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the radiators have a divider plate in the lh tank, which sometimes fails. warm it up with the fairings off and feel both ends of the rad to make sure they get hot. i've had rads where you can put your face on the rh side while the lh side is so hot it'd melt it off.
 

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could be a bad thermostat, or the fans not working.
 

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I know you said that you swapped radiators, but the swapped one was also used. Consider cleaning out the radiator. I was impressed how much stuff came out of my radiator when I cleaned it this January. Mine runs cooler now. It now takes a bit to get to 180 (straight up). Granted, it was 54 degrees F outside when I ran it, but it would have heated up more quickly prior to the clean. I was previously running water/Water Wetter, and now I'm running 35-40% coolant mix. I have a low temperature fan switch from Motowheels, as last summer, my first summer with my 996, I was uncomfortable with how warm it was getting, even with Water Wetter.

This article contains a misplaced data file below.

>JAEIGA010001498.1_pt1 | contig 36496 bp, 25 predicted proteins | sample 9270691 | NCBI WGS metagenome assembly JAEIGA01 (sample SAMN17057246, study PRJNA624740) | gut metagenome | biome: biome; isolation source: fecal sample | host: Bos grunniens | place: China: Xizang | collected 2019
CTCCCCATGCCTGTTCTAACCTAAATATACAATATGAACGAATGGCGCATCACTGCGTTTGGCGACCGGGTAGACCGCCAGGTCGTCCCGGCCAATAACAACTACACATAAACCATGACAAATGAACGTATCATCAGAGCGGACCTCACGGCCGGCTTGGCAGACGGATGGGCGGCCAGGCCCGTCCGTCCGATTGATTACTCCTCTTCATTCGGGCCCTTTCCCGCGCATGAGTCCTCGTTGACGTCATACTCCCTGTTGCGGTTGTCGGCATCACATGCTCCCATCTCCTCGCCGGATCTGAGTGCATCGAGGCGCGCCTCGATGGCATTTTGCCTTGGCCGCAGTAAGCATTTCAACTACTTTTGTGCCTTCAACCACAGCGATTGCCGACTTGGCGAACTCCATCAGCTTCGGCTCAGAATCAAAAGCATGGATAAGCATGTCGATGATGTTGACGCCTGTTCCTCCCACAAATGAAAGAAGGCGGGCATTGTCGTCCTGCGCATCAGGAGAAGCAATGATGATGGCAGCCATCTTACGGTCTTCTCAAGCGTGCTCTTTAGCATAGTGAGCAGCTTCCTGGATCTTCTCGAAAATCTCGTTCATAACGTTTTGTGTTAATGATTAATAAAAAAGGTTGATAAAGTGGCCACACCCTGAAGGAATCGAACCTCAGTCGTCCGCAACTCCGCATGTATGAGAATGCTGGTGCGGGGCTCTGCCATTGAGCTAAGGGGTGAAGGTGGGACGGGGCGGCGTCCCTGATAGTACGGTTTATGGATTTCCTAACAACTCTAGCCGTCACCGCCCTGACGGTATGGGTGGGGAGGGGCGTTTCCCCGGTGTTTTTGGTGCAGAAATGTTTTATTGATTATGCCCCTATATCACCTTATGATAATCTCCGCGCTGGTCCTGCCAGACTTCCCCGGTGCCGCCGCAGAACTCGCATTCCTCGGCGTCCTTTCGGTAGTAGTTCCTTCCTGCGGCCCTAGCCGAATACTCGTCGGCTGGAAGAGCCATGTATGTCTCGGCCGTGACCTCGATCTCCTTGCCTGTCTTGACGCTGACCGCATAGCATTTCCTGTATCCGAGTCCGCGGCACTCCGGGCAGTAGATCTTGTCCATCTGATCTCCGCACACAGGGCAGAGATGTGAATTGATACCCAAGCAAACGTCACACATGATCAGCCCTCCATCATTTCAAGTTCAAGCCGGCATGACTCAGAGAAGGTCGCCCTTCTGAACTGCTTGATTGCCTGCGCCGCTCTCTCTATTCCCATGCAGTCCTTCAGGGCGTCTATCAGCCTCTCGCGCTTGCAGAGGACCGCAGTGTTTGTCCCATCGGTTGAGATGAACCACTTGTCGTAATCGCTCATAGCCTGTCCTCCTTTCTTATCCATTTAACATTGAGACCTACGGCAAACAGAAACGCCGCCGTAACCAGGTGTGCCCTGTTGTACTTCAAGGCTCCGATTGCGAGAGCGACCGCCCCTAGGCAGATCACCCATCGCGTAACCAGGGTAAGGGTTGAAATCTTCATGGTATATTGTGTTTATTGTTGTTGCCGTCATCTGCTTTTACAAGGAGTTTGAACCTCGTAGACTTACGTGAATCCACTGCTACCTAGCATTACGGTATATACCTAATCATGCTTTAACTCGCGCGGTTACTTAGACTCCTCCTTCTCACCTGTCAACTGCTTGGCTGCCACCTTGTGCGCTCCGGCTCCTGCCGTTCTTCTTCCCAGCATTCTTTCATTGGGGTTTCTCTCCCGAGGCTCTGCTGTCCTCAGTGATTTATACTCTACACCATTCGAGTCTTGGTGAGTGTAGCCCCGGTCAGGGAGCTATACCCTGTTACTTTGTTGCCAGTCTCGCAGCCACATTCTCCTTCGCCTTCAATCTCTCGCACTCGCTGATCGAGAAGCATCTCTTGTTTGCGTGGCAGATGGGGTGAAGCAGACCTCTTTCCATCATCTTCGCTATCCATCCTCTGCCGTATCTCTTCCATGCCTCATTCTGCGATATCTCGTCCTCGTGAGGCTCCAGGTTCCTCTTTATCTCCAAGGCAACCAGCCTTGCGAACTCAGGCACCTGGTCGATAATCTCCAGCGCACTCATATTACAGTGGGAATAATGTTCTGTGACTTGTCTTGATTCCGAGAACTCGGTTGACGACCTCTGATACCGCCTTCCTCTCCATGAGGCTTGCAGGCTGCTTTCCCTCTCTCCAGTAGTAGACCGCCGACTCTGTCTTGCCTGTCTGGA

I took the radiator off, covered the outlets, and poured vinegar in. I let it sit for a couple days, every now and then going out to the garage to shake the fluid in the radiator. When I poured out the vinegar, I flushed with distilled water. That is when gunk came out of the radiator. It looked like globs of goo for lack of a better way to say it. I was impressed enough to try again. When I flushed the second time, here was nothing else that came out of the radiator except the water.

I'm pretty sure it had never been cleaned in its 15 year life.

Anyway, worth a shot and won't cost you anything except a little time (and whatever you choose to clean with).

Good luck!
 

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Discussion Starter #16
thanks, yeah, I'm thinking of going at the radiator for sure. I know my original one had never had the sort of flush you describe, and the spare, which is what is on the bike now, was off eBay so who knows on that one. Fingers crossed. Thanks.